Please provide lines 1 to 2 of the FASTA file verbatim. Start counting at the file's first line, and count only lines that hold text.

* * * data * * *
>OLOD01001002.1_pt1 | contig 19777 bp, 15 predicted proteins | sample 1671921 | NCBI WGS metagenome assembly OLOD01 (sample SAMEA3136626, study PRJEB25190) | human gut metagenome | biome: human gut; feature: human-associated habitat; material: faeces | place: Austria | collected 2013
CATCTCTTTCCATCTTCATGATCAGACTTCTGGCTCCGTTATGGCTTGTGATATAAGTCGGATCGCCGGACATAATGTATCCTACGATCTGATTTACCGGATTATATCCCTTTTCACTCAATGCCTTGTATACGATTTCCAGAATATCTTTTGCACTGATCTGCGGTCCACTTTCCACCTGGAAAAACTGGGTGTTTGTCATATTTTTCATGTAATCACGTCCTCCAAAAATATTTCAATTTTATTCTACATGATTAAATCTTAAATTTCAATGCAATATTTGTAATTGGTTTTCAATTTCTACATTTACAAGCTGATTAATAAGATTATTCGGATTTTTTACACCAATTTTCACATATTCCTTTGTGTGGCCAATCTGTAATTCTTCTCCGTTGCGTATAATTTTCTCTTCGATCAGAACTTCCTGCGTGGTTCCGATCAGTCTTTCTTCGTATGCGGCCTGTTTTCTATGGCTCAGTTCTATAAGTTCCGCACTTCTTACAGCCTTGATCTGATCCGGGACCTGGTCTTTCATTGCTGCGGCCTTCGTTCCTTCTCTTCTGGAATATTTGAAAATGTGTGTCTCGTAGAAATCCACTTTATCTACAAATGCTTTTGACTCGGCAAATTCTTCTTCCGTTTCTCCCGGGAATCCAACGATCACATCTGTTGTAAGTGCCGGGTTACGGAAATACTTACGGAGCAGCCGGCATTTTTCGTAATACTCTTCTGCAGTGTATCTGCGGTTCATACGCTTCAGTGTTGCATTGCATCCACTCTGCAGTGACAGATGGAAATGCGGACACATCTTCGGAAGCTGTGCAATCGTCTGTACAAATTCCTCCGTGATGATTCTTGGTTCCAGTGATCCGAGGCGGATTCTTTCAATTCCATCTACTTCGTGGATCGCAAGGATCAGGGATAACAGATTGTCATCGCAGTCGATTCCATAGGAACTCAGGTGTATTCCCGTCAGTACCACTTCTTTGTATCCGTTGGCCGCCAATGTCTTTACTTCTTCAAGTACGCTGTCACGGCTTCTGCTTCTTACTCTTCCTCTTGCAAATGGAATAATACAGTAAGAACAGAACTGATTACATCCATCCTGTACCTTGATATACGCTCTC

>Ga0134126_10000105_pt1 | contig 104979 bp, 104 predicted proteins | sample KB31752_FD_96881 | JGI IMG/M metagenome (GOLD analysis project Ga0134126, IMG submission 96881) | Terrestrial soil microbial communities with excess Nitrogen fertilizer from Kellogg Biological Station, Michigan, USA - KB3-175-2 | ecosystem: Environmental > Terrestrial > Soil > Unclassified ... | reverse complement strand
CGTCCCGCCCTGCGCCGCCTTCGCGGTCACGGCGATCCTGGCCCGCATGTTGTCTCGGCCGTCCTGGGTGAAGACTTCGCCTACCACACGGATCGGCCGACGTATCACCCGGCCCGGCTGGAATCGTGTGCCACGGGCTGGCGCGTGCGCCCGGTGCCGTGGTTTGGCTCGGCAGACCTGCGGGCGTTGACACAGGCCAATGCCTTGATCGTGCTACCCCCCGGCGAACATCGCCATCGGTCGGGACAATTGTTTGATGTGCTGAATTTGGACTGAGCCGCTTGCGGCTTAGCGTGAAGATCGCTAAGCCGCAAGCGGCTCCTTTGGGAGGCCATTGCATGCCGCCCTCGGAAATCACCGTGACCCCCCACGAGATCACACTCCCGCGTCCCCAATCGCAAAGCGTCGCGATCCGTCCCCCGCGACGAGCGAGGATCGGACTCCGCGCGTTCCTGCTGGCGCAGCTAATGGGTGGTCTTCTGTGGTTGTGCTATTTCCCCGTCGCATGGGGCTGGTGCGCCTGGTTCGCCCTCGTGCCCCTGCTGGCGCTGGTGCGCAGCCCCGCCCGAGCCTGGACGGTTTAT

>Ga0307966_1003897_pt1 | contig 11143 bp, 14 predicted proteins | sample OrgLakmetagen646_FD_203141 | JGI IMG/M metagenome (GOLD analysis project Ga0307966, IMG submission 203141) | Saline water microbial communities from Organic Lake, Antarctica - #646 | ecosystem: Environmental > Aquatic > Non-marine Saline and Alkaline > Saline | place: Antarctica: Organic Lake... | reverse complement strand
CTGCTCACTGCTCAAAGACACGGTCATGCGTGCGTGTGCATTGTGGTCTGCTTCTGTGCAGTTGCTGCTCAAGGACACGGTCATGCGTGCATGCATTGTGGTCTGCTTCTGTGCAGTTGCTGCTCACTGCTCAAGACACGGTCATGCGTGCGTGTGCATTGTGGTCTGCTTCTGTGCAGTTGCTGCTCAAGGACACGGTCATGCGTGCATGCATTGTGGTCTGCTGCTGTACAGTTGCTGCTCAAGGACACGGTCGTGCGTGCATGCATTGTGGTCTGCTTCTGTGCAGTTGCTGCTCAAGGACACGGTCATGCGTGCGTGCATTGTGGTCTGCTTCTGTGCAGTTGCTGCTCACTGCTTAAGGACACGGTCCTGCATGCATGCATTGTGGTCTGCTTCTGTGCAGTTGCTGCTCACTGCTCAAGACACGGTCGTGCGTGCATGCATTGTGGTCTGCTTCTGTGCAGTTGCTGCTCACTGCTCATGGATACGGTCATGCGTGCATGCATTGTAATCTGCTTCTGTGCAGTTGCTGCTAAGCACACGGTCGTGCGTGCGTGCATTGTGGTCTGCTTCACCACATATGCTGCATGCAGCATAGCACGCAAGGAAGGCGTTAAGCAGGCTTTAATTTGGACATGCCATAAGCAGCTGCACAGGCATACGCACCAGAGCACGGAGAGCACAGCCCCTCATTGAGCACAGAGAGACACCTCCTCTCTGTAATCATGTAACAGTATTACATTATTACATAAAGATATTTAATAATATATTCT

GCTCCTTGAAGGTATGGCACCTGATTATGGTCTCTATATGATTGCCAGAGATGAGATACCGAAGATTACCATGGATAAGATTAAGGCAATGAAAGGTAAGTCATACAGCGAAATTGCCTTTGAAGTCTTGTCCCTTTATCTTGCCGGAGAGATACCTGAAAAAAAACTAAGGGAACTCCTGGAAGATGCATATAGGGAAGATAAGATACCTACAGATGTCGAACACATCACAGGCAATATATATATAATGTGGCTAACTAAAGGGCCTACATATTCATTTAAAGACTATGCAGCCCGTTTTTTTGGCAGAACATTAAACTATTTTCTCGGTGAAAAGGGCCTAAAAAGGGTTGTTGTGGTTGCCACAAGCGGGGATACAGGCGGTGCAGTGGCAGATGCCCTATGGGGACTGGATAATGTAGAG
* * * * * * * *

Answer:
>OLOD01001002.1_pt1 | contig 19777 bp, 15 predicted proteins | sample 1671921 | NCBI WGS metagenome assembly OLOD01 (sample SAMEA3136626, study PRJEB25190) | human gut metagenome | biome: human gut; feature: human-associated habitat; material: faeces | place: Austria | collected 2013
CATCTCTTTCCATCTTCATGATCAGACTTCTGGCTCCGTTATGGCTTGTGATATAAGTCGGATCGCCGGACATAATGTATCCTACGATCTGATTTACCGGATTATATCCCTTTTCACTCAATGCCTTGTATACGATTTCCAGAATATCTTTTGCACTGATCTGCGGTCCACTTTCCACCTGGAAAAACTGGGTGTTTGTCATATTTTTCATGTAATCACGTCCTCCAAAAATATTTCAATTTTATTCTACATGATTAAATCTTAAATTTCAATGCAATATTTGTAATTGGTTTTCAATTTCTACATTTACAAGCTGATTAATAAGATTATTCGGATTTTTTACACCAATTTTCACATATTCCTTTGTGTGGCCAATCTGTAATTCTTCTCCGTTGCGTATAATTTTCTCTTCGATCAGAACTTCCTGCGTGGTTCCGATCAGTCTTTCTTCGTATGCGGCCTGTTTTCTATGGCTCAGTTCTATAAGTTCCGCACTTCTTACAGCCTTGATCTGATCCGGGACCTGGTCTTTCATTGCTGCGGCCTTCGTTCCTTCTCTTCTGGAATATTTGAAAATGTGTGTCTCGTAGAAATCCACTTTATCTACAAATGCTTTTGACTCGGCAAATTCTTCTTCCGTTTCTCCCGGGAATCCAACGATCACATCTGTTGTAAGTGCCGGGTTACGGAAATACTTACGGAGCAGCCGGCATTTTTCGTAATACTCTTCTGCAGTGTATCTGCGGTTCATACGCTTCAGTGTTGCATTGCATCCACTCTGCAGTGACAGATGGAAATGCGGACACATCTTCGGAAGCTGTGCAATCGTCTGTACAAATTCCTCCGTGATGATTCTTGGTTCCAGTGATCCGAGGCGGATTCTTTCAATTCCATCTACTTCGTGGATCGCAAGGATCAGGGATAACAGATTGTCATCGCAGTCGATTCCATAGGAACTCAGGTGTATTCCCGTCAGTACCACTTCTTTGTATCCGTTGGCCGCCAATGTCTTTACTTCTTCAAGTACGCTGTCACGGCTTCTGCTTCTTACTCTTCCTCTTGCAAATGGAATAATACAGTAAGAACAGAACTGATTACATCCATCCTGTACCTTGATATACGCTCTC